# Visual Representations of Code

## September 14, 2011 by Haig. Average Reading Time: about 2 minutes.

The Cartesian Graph and the Processing Coordinate System

As mentioned earlier the Display Window’s dimensions are determined within the size() function via the parameters that it accepts. Those dimensions are measured in pixels. Later, when we start drawing to the Display Window we need to tell Processing where exactly we are attempting to draw to within the Display Window, this information we supply to Processing in the form of X and Y coordinates when dealing with a 2D sketch and X, Y and Z coordinates when dealing with a 3D sketch. As a result you can think of the Display Window as being a piece of graph paper with invisible lines.

The Display Window can be divided up into a grid.

The origin of the Display Window is in the top left hand corner and being the origin it’s coordinates will be (0,0) meaning zero X and zero Y respectively. The type of grid layout represented in the above image might look familiar to you, that’s because it’s based on the Cartesian graph system. This is the name for the type of graph layout we use in Processing and many other programming languages that allow us to create and place components of a program (such as graphical elements) within an area such as the Display Window. Although the name might sound very grandiloquent it’s application is actually quite simple, and resembles the workings of most common graph layouts used in some of the simplest forms of mathematics. The main difference between the programmatic version of the Cartesian graph and the mathematical version of the Cartesian graph is that in the programmatic version the positive Y axis runs downwards not upwards as is usually the case in the mathematical representation of this graph. This actually does not change anything about how the graph system is used, if you find this to be a bit odd you can think of it as if we were looking at a piece of graph paper rotated 180 degrees around the x axis so we’re looking at the back of the graph paper and as a result everything drawn on the paper now appears upside down. As you can imagine nothing drawn on the graph paper has changed just the way we are looking at it is different.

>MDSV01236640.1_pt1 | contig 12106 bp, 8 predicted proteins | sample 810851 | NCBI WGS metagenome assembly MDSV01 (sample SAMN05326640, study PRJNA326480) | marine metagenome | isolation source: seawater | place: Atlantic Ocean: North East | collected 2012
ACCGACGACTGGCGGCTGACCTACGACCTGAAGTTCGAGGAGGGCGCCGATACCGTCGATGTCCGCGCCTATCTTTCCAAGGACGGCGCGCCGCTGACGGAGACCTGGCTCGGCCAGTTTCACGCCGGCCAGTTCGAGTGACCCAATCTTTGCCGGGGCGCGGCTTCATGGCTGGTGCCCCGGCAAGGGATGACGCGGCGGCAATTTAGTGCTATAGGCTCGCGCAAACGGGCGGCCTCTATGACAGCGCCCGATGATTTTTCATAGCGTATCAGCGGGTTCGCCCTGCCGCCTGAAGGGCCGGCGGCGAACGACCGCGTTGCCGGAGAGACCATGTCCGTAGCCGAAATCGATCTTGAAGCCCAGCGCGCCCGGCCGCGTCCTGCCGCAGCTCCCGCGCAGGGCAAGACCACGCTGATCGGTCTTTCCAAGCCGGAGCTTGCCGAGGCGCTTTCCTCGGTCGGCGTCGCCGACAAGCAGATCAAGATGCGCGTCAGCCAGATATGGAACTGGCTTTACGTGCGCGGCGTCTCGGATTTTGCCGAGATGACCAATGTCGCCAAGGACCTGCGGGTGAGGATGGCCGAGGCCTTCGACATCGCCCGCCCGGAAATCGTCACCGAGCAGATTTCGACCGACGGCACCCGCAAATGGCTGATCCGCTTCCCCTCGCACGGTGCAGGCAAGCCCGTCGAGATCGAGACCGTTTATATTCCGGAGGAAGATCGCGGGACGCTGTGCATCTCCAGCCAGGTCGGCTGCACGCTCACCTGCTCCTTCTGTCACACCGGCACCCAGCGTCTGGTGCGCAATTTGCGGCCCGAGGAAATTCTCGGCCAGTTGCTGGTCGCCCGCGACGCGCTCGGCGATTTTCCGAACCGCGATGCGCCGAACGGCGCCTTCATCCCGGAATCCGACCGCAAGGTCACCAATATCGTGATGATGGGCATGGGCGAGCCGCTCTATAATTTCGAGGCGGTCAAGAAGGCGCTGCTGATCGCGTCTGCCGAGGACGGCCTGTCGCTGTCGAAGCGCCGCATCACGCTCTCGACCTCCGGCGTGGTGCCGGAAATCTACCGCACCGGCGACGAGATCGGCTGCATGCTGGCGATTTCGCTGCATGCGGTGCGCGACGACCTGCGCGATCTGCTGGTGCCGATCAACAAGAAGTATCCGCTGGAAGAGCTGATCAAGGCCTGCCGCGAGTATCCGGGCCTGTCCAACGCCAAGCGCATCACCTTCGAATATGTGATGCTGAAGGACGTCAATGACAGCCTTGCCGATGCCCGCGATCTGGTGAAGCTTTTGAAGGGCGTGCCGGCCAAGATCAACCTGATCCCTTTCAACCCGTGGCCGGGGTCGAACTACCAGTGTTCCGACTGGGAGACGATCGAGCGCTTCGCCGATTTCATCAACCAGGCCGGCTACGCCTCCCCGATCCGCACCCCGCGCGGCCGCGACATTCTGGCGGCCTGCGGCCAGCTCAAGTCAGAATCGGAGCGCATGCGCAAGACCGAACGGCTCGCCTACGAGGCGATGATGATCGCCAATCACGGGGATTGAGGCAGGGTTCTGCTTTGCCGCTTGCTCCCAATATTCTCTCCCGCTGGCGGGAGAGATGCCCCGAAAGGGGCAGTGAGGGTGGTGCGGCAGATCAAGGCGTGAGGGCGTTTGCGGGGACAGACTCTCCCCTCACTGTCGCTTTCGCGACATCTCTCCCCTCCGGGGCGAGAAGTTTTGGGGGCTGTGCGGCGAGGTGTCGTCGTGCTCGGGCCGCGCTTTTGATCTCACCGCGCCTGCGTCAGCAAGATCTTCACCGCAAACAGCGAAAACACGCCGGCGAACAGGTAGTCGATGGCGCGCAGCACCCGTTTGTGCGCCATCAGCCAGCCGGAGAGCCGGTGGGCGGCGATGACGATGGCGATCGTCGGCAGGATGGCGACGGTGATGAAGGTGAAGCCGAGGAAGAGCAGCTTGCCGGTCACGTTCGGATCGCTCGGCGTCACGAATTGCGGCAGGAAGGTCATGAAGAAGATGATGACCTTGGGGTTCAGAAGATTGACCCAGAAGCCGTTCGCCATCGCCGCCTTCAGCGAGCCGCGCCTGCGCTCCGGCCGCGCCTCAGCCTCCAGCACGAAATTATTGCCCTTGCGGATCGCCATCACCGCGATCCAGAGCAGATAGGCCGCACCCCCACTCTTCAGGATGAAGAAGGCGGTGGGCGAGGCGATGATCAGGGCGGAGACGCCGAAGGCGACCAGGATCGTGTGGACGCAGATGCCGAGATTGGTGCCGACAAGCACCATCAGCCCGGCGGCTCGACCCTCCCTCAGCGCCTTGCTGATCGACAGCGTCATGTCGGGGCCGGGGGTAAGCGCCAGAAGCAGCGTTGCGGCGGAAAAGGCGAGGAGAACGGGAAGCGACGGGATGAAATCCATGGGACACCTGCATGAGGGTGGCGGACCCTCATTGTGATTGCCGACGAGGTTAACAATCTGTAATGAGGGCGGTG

Understanding how the Cartesian graph system is applied in programming is a lot easier when we have an example to work with, so lets add to our Hello World 1.0 program by making use of the Display Window in our updated sketch.